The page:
Prior to the enactment of Code section 358(h) and section 309(c) and (d)(2) of the Act, the lack of specific rules ad╜dressing the treatment of liabilities upon the transfer of property to a corporation or a partnership led to interpretations of then existing law that failed to reflect the true economics of certain transac╜tions. In some cases, taxpayers contin╜ued to assert these interpretations even after the enactment of these statutory provisions. For example, in a transac╜tion addressed in Notice 2000-44 (2000-2 C.B.255), a taxpayer purchases and writes economically offsetting options and then purports to create substantial positive basis by transferring those op╜tion positions to a partnership. On the disposition of the partnership interest, the liquidation of the partner's interest in the partnership, or the taxpayer's sale or depreciation of distributed partner╜ship assets, the taxpayer claims a tax loss, even though the taxpayer has in╜curred no corresponding economic loss.

Thus, it could not be clearer that the government provided notice as early as August of 2000 that it disagreed with the method of tax treatment used by the Plain╜tiffs in this case.

Thus, taxpayers who engaged in conduct similar to the Plaintiffs after August of 2000 were on notice of the Service's issue with these transactions. See Notice 2000-44. The question of whether those taxpay╜ers could have justifiably relied on the definition of "liability" in the 752 Cases in the context of these transactions is not before the Court. 13


13. ═ The Court does not take the occasion to analyze the efficacy of the Regulation after issuance of Notice 2000-44 as that issue is not before the Court. In no way does this Court intend to suggest that the Regulation is, or is not, invalid after Notice 2000-44. However, the Court believes that taxpayers who en╜gaged in the allegedly prohibited conduct pri╜or to issuance of Notice 2000-44 are in a different position than those that engaged in the conduct after issuance.


As stated above, the Plaintiffs in this case did not have the benefit of that no╜tice. 14 All of the conduct complained of in this litigation occurred before Notice 2000-4 4 was published or issued. Taxpayers, including the Plaintiffs, were entitled to rely on the well-established position of the Service for the past 25 years in the 752 Cases. See Snap-Drape, 98 F.3d at 202; Anderson, Clayton & Co., 562 F.2d at 981. The decision to retroactively apply a regu╜latory change that is in conflict with this long line of cases without any prior notice is therefore an abuse of discretion. See id.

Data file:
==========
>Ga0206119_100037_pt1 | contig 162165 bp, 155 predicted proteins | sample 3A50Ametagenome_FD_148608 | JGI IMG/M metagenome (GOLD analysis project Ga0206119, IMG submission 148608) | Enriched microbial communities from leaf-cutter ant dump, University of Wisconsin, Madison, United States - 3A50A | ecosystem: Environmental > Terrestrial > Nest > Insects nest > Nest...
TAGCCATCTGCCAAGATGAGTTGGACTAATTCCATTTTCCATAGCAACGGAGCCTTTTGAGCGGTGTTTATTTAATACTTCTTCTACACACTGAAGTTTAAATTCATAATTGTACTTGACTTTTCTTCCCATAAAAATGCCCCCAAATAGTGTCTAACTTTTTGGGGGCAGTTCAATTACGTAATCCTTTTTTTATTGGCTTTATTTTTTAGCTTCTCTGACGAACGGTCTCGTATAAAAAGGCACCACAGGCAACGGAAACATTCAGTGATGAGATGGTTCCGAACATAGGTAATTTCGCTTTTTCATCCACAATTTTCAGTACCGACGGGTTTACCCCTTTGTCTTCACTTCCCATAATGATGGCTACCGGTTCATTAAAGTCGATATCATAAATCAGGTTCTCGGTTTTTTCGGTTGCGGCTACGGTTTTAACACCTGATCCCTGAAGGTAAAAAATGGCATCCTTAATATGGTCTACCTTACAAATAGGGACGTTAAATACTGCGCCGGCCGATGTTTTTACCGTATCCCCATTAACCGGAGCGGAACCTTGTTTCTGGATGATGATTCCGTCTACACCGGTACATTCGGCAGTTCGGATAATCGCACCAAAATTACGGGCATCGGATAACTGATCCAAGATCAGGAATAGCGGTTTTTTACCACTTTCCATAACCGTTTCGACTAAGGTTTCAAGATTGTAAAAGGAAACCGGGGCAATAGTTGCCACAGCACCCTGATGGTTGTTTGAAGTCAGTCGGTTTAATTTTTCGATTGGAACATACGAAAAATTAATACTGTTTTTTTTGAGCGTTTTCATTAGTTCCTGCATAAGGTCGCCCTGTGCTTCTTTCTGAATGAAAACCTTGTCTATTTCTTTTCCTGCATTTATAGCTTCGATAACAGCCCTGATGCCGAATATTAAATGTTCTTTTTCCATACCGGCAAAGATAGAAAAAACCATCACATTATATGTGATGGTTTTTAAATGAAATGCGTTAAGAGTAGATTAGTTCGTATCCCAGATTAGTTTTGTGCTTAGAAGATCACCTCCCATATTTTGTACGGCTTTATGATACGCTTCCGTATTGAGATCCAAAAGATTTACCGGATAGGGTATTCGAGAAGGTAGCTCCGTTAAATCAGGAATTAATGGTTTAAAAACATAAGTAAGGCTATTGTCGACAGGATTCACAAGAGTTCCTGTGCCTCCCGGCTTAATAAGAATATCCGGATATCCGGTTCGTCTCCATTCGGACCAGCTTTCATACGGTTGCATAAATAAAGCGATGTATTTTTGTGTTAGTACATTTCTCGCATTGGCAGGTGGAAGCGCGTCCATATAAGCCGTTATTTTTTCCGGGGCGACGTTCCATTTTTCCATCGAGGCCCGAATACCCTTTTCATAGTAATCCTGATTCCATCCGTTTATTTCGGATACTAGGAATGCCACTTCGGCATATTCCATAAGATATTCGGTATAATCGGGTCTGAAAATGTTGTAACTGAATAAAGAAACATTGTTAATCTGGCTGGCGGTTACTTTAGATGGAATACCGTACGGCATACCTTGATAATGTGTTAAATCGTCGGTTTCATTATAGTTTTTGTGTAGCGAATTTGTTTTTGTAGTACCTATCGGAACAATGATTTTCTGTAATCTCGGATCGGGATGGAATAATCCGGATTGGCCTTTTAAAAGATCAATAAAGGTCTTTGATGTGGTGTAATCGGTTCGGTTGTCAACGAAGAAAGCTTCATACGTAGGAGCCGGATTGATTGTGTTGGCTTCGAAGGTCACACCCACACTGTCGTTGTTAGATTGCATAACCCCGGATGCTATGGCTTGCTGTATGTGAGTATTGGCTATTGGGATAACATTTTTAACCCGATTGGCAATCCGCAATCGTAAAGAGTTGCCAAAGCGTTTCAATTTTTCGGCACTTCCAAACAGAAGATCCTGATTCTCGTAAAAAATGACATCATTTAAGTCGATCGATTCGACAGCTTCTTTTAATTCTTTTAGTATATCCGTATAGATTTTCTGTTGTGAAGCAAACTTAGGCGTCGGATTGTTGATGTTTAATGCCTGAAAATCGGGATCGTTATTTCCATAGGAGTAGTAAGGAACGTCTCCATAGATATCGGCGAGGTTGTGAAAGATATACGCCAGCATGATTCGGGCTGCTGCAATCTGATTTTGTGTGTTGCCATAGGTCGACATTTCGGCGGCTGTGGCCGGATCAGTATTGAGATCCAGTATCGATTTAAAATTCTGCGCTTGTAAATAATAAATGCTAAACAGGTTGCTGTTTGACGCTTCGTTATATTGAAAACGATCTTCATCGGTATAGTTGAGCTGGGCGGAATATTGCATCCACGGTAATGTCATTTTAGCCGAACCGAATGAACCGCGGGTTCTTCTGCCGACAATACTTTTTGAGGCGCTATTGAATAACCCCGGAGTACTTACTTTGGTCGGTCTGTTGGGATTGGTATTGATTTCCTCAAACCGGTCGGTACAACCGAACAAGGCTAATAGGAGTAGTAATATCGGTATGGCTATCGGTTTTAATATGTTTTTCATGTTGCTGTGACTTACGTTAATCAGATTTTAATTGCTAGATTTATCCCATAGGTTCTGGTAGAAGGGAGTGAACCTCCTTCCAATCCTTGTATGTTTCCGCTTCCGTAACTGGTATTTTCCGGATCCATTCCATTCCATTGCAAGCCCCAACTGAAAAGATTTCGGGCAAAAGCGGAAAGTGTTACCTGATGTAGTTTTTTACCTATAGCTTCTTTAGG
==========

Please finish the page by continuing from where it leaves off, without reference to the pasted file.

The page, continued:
14. ═ The government asserts that the Plaintiffs were aware of Notice 2000-44 before they filed their taxes. However, the relevant in╜quiry is whether the taxpayers had "notice" before engaging in the prohibited conduct. In this case, the taxpayers did not have such notice.


Finally, the Court cannot help but note that the Regulation applies only to con╜duct that occurred before June 24, 2003, and after October 18, 1999. See Treas. Reg. ╖ 1.752-6(d). The Service then is╜sued a different regulation to govern liabilities for conduct that occurred after June 24, 2003. A narrow time frame, coupled with conduct that the Service spe╜cifically calls out in the preamble of the Regulation, is a strong indication that the promulgation of the Regulation was to buttress the government litigation position in this and similar cases. See, e.g., Bowen v. Georgetown Univ. Hosp., 488 U.S. 204, 213, 109 S.Ct. 468, 102 L.Ed.2d 493 (1988) ("Deference to what appears to be noth╜ing more than an agency's convenient liti╜gating position would be entirely inappro╜priate."); see also Chock Full O'Nuts Corp. v. United States, 453 F.2d 300, 303 (2d Cir.1971) ("[T]he Commissioner may not take advantage of his power to pro╜mulgate retroactive regulations during the course of a litigation for the purpose of providing himself with a defense based on the presumption of validity accorded to such regulation."). This issue is support╜ive of Plaintiffs' position that the Regula╜tion is owed no deference and that its ret╜roactivity is ineffective.

VII. Conclusion

Until June of 2003, the Service had as╜serted through litigation that contingent obligations were not liabilities under Sec╜tion 752. The courts agreed with the gov╜ernment for more then two decades. As there was no statutory or regulatory defi╜nition of "liability" under Section 752, the body of law represented by that line of cases provided the only definition available to taxpayers. Accordingly, taxpayers-in╜cluding the Plaintiffs in this case-could justifiably rely on the 752 Cases when making tax decisions.

In June of 2003, the government issued a retroactive regulation that changed the definition of liabilities to specifically in╜clude contingent obligations as well. The issuance of this regulation was due in large part to the government's attempt to curb alleged taxpayer abuse through the use of transactions similar to the ones utilized by Plaintiffs. However, taxpayers-like the Plaintiffs in this case-that engaged in the conduct before issuance of any notice could justifiably rely on Helmer and its progeny. Thus, the retroactivity of the Regulation is ineffective as to these Plaintiffs.